Tuesday, January 3, 2012

Conveying the Treasure of God

Scripture for the 4th Sunday of Advent includes II Samuel 7:1-11,16; Romans 16:25-27; Luke 1:26-38

The angel Gabriel is a busy fellow. Chief messenger of God, legend also claims that he is guardian of the celestial treasury. As such, I expect we can say that Gabriel is the patron saint of parish treasurers; but I would have thought that God might be above needing a treasury, so let’s take this legend as reminding us that Gabriel got to announce the transfer of God’s greatest treasure from heaven to earth, Jesus, the very Word and will and way of God.

That we have two archangels side by side, Gabriel and Michael, in the windows of our east aisle is intentional and serves the purpose of memorializing Amos Lawrence Hopkins, a Williamstown native who fought in the civil war (hence Michael, captain-general of the hosts of heaven and patron saint of soldiers). After the war, Hopkins became Administrator of Railroads for the entire country, a trustee of Williams College and a member of this parish’s first building committee. (So we can blame him—or give him credit.)

If Michael stands guard as a man of action memorializing another man of action, why is he paired with Gabriel? Remember that Hopkins was in charge of getting the trains to run on time. That takes money and communication, and both are said to be Gabriel’s turf.

While Michael is vested in red of sovereign power, violet of passion and suffering, and gold of sacredness, Gabriel is done out in blue, the Virgin Mary’s color and the color associated with truth, and he’s holding lilies, Mary’s flower. It’s as if his gig in Nazareth left its mark on him forever.

Before he announces to Mary the news that made her weak in the knees, Gabriel the truth-teller makes sure Mary is grounded in truth by reminding her, “The Lord is with you.” This anchors in truth what is being asked of Mary. God does not require without making able. Responsibility is met by grace and exceeded by grace, transforming what feels like obligation into what is privilege.

But Mary is human, entirely human, and Mary is young, very young, and the timing is all out of joint. Gabriel speaks suddenly of conceiving and bearing and birthing and naming, but at that very moment Mary is engaged but not yet wed, and far from settled. She’s temporarily a displaced person, thanks to the new tax program of Emperor Augustus that put families on the road to return to their ancestral towns for a census. Parents hearing the news of pregnancy usually rejoice and start imagining what color to paint the nursery. “We haven’t even slept together,” protests Mary.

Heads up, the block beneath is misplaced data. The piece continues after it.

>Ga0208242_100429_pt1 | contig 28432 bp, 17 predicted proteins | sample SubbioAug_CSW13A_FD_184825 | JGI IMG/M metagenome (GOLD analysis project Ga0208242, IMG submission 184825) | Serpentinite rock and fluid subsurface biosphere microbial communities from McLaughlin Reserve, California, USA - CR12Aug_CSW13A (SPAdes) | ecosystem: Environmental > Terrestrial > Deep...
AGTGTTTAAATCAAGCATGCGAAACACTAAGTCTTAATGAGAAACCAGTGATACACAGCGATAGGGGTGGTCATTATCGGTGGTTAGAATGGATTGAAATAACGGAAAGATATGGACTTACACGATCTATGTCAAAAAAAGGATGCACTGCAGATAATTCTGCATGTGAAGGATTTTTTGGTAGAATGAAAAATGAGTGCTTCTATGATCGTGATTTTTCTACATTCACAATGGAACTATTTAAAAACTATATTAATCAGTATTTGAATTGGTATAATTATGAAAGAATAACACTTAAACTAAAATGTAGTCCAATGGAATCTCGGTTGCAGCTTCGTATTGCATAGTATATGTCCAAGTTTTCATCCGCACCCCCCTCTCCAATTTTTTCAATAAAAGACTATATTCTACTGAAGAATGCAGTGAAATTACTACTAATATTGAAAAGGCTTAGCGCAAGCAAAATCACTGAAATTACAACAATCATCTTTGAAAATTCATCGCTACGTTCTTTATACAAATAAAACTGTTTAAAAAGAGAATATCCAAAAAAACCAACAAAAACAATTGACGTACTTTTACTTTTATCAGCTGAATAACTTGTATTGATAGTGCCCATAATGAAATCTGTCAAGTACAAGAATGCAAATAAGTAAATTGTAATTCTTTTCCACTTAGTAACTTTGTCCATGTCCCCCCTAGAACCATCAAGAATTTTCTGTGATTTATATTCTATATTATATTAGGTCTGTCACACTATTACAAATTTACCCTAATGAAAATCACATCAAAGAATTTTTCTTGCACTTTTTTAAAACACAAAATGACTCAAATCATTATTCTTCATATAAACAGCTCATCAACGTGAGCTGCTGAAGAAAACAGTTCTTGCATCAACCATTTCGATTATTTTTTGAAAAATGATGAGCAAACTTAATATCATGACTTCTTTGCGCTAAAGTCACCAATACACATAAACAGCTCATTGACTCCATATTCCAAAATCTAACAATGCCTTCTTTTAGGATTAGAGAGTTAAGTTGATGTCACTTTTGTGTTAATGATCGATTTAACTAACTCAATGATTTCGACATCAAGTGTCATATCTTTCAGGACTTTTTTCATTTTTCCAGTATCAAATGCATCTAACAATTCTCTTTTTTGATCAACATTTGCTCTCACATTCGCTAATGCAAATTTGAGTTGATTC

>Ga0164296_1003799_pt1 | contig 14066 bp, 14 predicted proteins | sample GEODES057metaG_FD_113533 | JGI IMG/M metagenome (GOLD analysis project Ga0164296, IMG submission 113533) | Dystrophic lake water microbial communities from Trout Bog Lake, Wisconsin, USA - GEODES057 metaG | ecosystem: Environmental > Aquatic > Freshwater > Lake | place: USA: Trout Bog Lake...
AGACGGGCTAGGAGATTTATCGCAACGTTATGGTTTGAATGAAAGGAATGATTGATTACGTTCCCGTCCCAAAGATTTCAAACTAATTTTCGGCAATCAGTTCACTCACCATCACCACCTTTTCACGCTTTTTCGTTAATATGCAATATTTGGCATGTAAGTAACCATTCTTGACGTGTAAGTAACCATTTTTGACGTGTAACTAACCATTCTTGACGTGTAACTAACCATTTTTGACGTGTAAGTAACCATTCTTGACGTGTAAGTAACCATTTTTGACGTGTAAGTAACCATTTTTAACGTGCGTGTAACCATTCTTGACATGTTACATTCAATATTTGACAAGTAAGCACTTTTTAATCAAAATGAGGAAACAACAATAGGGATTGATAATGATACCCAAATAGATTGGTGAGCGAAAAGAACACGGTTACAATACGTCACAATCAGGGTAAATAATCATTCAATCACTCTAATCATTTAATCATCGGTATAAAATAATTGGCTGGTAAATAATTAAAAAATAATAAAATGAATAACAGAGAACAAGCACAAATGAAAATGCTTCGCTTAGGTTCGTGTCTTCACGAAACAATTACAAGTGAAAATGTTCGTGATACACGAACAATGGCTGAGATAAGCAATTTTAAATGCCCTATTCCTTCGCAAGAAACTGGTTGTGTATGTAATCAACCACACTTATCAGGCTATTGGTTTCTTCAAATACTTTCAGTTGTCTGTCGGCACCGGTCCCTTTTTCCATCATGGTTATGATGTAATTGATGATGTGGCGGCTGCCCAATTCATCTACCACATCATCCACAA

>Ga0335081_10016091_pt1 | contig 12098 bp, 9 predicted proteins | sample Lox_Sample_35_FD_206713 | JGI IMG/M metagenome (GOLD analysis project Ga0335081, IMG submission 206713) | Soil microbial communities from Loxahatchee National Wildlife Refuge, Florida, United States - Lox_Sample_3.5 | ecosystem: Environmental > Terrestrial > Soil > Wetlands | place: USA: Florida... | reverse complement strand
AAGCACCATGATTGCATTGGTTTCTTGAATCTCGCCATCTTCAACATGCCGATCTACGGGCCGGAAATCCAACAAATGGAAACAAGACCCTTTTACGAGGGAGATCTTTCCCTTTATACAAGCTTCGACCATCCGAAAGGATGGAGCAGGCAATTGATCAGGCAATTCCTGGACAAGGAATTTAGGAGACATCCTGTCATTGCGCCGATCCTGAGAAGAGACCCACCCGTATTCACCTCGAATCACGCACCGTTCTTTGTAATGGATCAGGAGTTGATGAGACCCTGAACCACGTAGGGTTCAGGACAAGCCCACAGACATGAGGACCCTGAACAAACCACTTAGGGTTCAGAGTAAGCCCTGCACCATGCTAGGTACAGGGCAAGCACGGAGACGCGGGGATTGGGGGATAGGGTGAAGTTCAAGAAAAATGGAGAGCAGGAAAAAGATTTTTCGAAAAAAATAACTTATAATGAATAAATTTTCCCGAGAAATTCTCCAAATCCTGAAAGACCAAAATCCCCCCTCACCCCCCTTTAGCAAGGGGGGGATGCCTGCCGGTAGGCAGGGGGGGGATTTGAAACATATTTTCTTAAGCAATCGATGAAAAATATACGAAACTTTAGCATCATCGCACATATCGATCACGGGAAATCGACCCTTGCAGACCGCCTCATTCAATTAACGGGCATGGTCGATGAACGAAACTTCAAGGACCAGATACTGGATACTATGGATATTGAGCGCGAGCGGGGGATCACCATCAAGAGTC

And then… and then. Gabriel reaches into the treasure of God and teaches Mary to recognize how in this moment of truth it is up to her whether to spend her heart and soul on the debit side of the ledger, dwelling on all the impossibilities and finding all the reasons to resist what is asked of her, or to invest her heart and soul in the receipts side of the book of life and recognize all that is positive: the favor of God, the power to conceive, a son already named by God, a throne on which he will sit, the Holy Spirit who will work intimate power within her… for nothing will be impossible with God.

She makes her choice: “Here am I,” she exclaims, diving into the deep end of the pool of God’s treasure, “Here am I, the servant of the Lord. Let it be. Let it be… Let it be with me according to your word.” And with that assent the mystery of incarnation takes hold within her, and the history of redemption is written no more in the terms of law and its commands, but in the language of love unearned and undeserved, grace, the amazing movement of the treasure of God’s love through the womb of Mary.

The Christmas pageant we shall see this afternoon features a number of dwelling places: an inn where there is no room, another inn where Joseph and Mary hear of a poor substitute, the only vacancy remaining in Nazareth, a manger, a cattle shed (or, some would say, a cave). But the prime real estate at the heart of the pageant will be the place within Mary, the mansion her body makes for the Son of God. In her is fulfilled Nathan’s prophecy that we heard earlier, “…the LORD will make you a house…”

So our collect on this fourth and final Sunday of Advent asks God to wipe clean and sweep out and hose down our conscience, our ethical capacity, our moral vision, our reason for being, our mission purpose, that the real estate of our lives may become Jesus’s home.

May you and I and many be open, this Christmas, to the transforming love, the treasure, of God. And may this treasure free and spark our ethical energy, our moral vision, our faithful purpose, so that the earthen vessels of our lives convey divine treasure to this world.